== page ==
In case you missed it, "standard atomic weights are not constants of nature" (doi:10.1351/PAC-REP-10-09-14)! Wow, chemistry upside down. This is bigger than the new arsenic life they found!
Calm down, calm down. Nothing to see here, move on.
It was actually news a some weeks back, but a tweet by @MatToddChem and a question by Antony on the Blue Obelisk eXchange, made me write up this post.
Facts: 1. atomic weights have never been constant; 2. isotopic weight are constants of nature. The difference is simple, but the public was amazed last month and reaffirmed that science is just another religion. (In fact, the Dutch political wizard Wilders calls religion just a politic ideology, so, science is just politics; Q.E.D. :).
Atomic weights are used to calculate the weight of samples, or, the other way around, how many molecules we have in 1 mg of some organic sample. Now, at this macroscopic level, and looking at carbons, we have actually to do with a mix of, mostly I guess, 12C and 13C, more or less 99% and 1% each. Now, these percentage reflect a mixture. Mixture composition has never been natural constants, so the claim by the authors of the paper is weird, to say the least. In fact, it has been know for years that the isotope ratios vary around the world. Hence, the molecular weight of compound X is not the same here as somewhere else. That's all.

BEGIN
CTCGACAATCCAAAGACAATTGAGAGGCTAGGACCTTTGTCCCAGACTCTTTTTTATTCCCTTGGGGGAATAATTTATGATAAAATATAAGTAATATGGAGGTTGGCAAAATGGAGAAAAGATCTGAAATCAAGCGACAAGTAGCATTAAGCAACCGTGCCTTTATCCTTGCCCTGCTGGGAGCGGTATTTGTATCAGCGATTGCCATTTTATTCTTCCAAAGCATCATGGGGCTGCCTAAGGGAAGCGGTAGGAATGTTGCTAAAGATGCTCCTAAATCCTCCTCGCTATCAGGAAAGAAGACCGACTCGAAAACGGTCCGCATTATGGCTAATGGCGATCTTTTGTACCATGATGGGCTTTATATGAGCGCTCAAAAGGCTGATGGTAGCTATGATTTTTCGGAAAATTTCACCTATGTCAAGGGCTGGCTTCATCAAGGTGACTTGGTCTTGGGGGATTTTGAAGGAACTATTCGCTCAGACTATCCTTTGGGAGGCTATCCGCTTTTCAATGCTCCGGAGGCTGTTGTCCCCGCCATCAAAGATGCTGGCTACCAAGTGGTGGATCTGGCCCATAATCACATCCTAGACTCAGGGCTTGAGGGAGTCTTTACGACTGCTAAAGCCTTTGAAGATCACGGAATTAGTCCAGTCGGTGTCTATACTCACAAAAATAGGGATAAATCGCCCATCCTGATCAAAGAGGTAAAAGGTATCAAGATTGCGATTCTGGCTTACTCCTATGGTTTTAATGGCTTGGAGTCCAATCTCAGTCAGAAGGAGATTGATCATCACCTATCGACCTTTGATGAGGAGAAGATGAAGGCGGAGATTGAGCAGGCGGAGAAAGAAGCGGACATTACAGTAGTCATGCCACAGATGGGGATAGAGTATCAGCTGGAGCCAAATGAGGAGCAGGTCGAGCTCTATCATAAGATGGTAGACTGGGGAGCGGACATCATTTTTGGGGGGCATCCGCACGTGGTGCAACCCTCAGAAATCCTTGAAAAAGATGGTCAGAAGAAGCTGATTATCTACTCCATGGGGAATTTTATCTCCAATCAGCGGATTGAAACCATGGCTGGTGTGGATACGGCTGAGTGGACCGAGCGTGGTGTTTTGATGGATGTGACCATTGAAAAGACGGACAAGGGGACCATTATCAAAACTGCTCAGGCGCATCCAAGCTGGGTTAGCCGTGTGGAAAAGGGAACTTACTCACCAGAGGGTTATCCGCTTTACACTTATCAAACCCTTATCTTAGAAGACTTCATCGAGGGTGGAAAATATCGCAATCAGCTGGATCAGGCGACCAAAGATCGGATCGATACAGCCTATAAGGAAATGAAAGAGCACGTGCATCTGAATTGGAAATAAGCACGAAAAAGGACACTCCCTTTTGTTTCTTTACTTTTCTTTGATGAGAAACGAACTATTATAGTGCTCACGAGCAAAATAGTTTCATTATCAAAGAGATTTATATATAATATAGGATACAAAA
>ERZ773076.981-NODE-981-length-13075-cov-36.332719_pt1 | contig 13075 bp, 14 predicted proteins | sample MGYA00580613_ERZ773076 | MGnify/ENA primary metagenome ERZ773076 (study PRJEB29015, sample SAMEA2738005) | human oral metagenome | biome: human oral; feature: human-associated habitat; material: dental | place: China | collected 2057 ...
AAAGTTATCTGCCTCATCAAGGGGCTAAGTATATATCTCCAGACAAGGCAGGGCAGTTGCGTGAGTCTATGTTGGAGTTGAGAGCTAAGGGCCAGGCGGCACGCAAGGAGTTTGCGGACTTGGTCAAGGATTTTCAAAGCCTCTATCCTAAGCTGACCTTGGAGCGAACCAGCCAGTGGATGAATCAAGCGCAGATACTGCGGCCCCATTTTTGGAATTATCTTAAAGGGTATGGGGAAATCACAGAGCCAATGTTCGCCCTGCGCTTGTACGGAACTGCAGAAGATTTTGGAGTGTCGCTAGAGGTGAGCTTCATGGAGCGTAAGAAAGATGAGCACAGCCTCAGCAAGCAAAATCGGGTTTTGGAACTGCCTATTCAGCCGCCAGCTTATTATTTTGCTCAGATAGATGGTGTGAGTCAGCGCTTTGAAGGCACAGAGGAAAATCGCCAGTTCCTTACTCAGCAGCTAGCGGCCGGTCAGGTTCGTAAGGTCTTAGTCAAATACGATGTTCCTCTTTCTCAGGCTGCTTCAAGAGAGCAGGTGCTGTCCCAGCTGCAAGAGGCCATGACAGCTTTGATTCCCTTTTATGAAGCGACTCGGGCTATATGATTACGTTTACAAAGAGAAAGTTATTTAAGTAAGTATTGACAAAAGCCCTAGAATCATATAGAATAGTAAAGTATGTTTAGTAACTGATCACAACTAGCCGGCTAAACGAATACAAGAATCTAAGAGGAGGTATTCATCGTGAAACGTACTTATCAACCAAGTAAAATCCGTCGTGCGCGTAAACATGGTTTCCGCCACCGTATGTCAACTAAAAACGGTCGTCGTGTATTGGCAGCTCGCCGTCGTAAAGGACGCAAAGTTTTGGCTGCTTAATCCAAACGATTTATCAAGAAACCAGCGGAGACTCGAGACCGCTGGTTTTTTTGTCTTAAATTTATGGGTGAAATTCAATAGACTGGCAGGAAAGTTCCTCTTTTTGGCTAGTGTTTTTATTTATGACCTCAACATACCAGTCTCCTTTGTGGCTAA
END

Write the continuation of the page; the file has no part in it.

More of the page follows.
Now, the Blue Obelisk has been making this information aggregated by IUPAC available under a permissive license. The most recent release still has a MIT license, but the next release will be even more permissive an have the CC0 waiver.